Moreover, numerous examples suggest that covid-19 is being leveraged as a justification for authoritarianism. Consider the insightful observation of Steven Simon in an article for the journal Survival:

In illuminating COVID-19’s utility for power-grabbers, observers have tended to point to three cases: Israel, Hungary and the Philippines. In Israel, Prime Minister Benjamin Netanyahu has been accused of manipulating pandemic fears to delay his prosecution on corruption charges by shuttering the courts, hamstringing his centrist opponent, Benjamin Gantz, and intensifying electronic surveillance of Israeli society. In Hungary, Prime Minister Viktor Orbán has cited the crisis to extract from a right-leaning legislature remarkably broad powers to suppress dissent. And in the Philippines, President Rodrigo Duterte, after mishandling the response to the pandemic, has moved to quash criticism and harshly imposed quarantine and curfew rules, ordering that violators be shot dead.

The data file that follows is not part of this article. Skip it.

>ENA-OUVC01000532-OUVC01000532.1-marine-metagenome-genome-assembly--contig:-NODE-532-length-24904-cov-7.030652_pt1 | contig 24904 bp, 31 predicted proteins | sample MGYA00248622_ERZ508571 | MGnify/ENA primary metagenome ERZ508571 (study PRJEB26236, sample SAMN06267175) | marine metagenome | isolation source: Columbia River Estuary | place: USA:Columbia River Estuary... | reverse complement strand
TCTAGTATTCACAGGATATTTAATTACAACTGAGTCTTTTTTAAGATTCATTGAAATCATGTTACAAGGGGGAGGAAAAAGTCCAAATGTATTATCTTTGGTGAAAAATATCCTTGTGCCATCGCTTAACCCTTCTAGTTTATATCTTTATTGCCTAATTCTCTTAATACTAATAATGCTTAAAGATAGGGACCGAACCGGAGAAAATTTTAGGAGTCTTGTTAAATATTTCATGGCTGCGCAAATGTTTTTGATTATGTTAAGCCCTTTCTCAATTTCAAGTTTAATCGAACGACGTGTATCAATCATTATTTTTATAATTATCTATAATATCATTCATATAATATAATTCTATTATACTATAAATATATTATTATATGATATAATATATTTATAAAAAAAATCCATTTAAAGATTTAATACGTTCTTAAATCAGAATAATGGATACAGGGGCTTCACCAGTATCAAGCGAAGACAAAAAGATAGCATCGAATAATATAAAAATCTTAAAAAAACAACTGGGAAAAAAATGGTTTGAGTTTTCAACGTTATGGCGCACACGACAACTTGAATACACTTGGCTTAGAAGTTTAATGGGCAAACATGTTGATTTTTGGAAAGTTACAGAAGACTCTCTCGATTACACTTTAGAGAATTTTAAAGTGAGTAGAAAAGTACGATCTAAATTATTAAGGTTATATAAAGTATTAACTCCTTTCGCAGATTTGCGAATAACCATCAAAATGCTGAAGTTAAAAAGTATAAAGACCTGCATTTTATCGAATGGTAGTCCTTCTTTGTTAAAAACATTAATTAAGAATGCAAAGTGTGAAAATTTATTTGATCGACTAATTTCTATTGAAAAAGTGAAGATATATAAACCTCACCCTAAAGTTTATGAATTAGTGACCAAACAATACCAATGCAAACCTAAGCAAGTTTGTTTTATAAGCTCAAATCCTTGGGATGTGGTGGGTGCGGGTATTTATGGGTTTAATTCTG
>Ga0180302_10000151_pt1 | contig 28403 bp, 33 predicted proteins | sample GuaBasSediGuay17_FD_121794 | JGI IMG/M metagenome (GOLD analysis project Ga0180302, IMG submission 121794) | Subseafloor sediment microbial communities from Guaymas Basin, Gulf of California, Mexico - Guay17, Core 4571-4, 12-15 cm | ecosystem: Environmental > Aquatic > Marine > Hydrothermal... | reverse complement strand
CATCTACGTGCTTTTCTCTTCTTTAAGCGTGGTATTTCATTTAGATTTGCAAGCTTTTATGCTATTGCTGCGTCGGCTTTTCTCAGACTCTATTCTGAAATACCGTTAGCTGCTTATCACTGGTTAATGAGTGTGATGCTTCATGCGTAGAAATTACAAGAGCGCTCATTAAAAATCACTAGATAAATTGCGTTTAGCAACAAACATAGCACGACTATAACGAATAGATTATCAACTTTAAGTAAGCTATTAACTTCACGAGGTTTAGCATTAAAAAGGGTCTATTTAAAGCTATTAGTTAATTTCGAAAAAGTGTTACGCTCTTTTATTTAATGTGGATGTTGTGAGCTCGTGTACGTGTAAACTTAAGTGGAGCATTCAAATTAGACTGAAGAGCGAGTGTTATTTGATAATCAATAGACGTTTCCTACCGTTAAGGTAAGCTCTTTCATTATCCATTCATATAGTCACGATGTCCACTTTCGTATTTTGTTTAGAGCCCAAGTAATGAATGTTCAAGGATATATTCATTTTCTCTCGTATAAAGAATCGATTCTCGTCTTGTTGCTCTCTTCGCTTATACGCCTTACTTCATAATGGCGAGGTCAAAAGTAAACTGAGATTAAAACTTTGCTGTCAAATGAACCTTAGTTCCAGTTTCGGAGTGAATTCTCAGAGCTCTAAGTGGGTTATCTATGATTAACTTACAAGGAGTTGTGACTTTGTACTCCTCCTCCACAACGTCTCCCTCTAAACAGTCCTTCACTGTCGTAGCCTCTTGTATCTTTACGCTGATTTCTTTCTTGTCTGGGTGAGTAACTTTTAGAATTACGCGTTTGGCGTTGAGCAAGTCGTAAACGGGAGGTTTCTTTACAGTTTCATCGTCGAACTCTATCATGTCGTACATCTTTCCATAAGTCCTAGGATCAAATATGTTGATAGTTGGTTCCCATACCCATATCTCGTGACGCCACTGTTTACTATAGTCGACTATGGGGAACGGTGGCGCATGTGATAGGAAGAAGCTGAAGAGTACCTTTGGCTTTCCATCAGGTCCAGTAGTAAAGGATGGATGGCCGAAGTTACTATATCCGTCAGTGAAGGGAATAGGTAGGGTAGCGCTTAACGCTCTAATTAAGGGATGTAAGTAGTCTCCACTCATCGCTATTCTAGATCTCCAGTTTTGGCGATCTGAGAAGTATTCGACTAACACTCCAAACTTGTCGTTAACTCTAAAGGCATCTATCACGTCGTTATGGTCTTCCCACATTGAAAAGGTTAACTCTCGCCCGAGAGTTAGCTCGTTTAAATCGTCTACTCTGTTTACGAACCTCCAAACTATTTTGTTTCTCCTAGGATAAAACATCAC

Similarly, as Zmigrod et al. (2020) remind us, the changes wrought by pandemics are often long term: “Historical pathogen prevalence still predicts contemporary ideological attitudes, and so if Covid-19 elevates the allure of authoritarian ideologies, the effects could be long-lasting.” Covid-19 has nurtured authoritarian sentiments, and the residues will remain long after we have discovered a vaccine. Based on the present environment, measures may become more stringent. Therefore, the only option available to proponents of liberty is to be a bulwark against tyranny by strongly opposing the violations of human rights in the name of preventing covid-19. Author:

Contact Lipton Matthews

Lipton Matthews is a researcher, business analyst, and contributor to mises.org, The Federalist, and the Jamaica Gleaner. He may be contacted at lo_matthews@yahoo.com or on Twitter (@matthewslipton